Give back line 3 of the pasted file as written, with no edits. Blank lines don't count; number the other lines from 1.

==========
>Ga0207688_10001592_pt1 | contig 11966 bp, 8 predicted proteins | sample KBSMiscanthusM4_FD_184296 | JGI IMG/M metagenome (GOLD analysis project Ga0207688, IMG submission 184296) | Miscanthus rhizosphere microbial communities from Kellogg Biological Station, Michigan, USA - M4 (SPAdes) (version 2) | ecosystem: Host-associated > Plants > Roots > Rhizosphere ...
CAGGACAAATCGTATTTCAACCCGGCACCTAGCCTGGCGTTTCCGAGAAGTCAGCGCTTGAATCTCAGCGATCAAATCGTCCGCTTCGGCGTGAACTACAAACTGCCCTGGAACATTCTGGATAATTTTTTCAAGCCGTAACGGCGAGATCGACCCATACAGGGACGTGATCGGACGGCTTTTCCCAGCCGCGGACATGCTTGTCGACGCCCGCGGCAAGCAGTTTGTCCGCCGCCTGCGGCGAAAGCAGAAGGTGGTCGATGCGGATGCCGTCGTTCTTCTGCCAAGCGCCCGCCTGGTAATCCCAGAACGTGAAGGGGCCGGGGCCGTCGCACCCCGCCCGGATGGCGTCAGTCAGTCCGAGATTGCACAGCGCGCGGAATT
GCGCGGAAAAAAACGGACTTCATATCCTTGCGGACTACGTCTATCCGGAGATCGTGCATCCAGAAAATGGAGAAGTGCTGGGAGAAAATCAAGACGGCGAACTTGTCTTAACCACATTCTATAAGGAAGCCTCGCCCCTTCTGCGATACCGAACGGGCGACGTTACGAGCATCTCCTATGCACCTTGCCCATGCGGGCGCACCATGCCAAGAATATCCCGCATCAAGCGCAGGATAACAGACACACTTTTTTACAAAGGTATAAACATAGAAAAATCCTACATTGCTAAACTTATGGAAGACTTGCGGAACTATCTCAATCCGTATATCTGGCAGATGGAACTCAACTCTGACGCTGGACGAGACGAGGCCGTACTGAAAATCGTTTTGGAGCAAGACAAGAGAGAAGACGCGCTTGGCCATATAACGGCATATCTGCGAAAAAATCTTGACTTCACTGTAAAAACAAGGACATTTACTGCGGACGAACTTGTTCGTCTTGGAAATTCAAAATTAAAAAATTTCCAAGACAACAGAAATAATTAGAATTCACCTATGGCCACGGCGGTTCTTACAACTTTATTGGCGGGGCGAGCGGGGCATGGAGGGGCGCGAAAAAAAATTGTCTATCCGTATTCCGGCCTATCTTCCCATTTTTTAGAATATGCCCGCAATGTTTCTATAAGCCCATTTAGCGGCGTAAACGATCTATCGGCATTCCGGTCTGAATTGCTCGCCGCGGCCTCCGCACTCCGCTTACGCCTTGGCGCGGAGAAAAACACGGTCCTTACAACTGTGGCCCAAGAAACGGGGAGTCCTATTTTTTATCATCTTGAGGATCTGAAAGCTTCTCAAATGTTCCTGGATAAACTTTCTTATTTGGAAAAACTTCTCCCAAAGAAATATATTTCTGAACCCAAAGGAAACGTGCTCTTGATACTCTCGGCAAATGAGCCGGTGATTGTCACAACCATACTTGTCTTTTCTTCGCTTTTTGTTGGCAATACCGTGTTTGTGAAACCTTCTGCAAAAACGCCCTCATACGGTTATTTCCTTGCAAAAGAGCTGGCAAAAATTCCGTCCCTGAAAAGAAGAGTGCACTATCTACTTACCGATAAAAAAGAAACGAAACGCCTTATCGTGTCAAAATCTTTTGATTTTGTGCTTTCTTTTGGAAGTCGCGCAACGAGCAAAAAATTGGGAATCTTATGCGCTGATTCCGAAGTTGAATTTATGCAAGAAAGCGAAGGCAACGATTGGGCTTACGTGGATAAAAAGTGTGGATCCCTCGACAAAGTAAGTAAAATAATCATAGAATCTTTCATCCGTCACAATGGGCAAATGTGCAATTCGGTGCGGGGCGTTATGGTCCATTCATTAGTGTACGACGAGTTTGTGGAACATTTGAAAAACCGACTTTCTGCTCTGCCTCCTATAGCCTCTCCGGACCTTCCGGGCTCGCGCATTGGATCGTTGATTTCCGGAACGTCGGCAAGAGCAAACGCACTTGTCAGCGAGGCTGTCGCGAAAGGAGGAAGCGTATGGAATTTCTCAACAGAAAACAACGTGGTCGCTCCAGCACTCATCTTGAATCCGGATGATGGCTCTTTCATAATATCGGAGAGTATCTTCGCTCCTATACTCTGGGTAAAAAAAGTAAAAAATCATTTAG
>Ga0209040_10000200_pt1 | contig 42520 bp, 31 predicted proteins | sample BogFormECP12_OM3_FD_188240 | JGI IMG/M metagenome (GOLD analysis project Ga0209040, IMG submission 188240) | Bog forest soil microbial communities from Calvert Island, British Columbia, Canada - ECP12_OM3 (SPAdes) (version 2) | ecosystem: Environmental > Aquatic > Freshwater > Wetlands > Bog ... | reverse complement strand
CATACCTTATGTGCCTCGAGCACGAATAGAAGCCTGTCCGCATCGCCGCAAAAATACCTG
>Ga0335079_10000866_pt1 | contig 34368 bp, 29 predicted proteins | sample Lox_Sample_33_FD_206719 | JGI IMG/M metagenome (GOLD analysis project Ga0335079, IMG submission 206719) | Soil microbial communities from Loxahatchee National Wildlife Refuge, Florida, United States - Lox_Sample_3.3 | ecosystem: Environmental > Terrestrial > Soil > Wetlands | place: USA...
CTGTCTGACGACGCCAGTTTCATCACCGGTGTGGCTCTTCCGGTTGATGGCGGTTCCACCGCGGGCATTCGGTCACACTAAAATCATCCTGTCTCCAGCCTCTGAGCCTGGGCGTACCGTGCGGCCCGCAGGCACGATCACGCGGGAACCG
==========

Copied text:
GCGCGGAAAAAAACGGACTTCATATCCTTGCGGACTACGTCTATCCGGAGATCGTGCATCCAGAAAATGGAGAAGTGCTGGGAGAAAATCAAGACGGCGAACTTGTCTTAACCACATTCTATAAGGAAGCCTCGCCCCTTCTGCGATACCGAACGGGCGACGTTACGAGCATCTCCTATGCACCTTGCCCATGCGGGCGCACCATGCCAAGAATATCCCGCATCAAGCGCAGGATAACAGACACACTTTTTTACAAAGGTATAAACATAGAAAAATCCTACATTGCTAAACTTATGGAAGACTTGCGGAACTATCTCAATCCGTATATCTGGCAGATGGAACTCAACTCTGACGCTGGACGAGACGAGGCCGTACTGAAAATCGTTTTGGAGCAAGACAAGAGAGAAGACGCGCTTGGCCATATAACGGCATATCTGCGAAAAAATCTTGACTTCACTGTAAAAACAAGGACATTTACTGCGGACGAACTTGTTCGTCTTGGAAATTCAAAATTAAAAAATTTCCAAGACAACAGAAATAATTAGAATTCACCTATGGCCACGGCGGTTCTTACAACTTTATTGGCGGGGCGAGCGGGGCATGGAGGGGCGCGAAAAAAAATTGTCTATCCGTATTCCGGCCTATCTTCCCATTTTTTAGAATATGCCCGCAATGTTTCTATAAGCCCATTTAGCGGCGTAAACGATCTATCGGCATTCCGGTCTGAATTGCTCGCCGCGGCCTCCGCACTCCGCTTACGCCTTGGCGCGGAGAAAAACACGGTCCTTACAACTGTGGCCCAAGAAACGGGGAGTCCTATTTTTTATCATCTTGAGGATCTGAAAGCTTCTCAAATGTTCCTGGATAAACTTTCTTATTTGGAAAAACTTCTCCCAAAGAAATATATTTCTGAACCCAAAGGAAACGTGCTCTTGATACTCTCGGCAAATGAGCCGGTGATTGTCACAACCATACTTGTCTTTTCTTCGCTTTTTGTTGGCAATACCGTGTTTGTGAAACCTTCTGCAAAAACGCCCTCATACGGTTATTTCCTTGCAAAAGAGCTGGCAAAAATTCCGTCCCTGAAAAGAAGAGTGCACTATCTACTTACCGATAAAAAAGAAACGAAACGCCTTATCGTGTCAAAATCTTTTGATTTTGTGCTTTCTTTTGGAAGTCGCGCAACGAGCAAAAAATTGGGAATCTTATGCGCTGATTCCGAAGTTGAATTTATGCAAGAAAGCGAAGGCAACGATTGGGCTTACGTGGATAAAAAGTGTGGATCCCTCGACAAAGTAAGTAAAATAATCATAGAATCTTTCATCCGTCACAATGGGCAAATGTGCAATTCGGTGCGGGGCGTTATGGTCCATTCATTAGTGTACGACGAGTTTGTGGAACATTTGAAAAACCGACTTTCTGCTCTGCCTCCTATAGCCTCTCCGGACCTTCCGGGCTCGCGCATTGGATCGTTGATTTCCGGAACGTCGGCAAGAGCAAACGCACTTGTCAGCGAGGCTGTCGCGAAAGGAGGAAGCGTATGGAATTTCTCAACAGAAAACAACGTGGTCGCTCCAGCACTCATCTTGAATCCGGATGATGGCTCTTTCATAATATCGGAGAGTATCTTCGCTCCTATACTCTGGGTAAAAAAAGTAAAAAATCATTTAG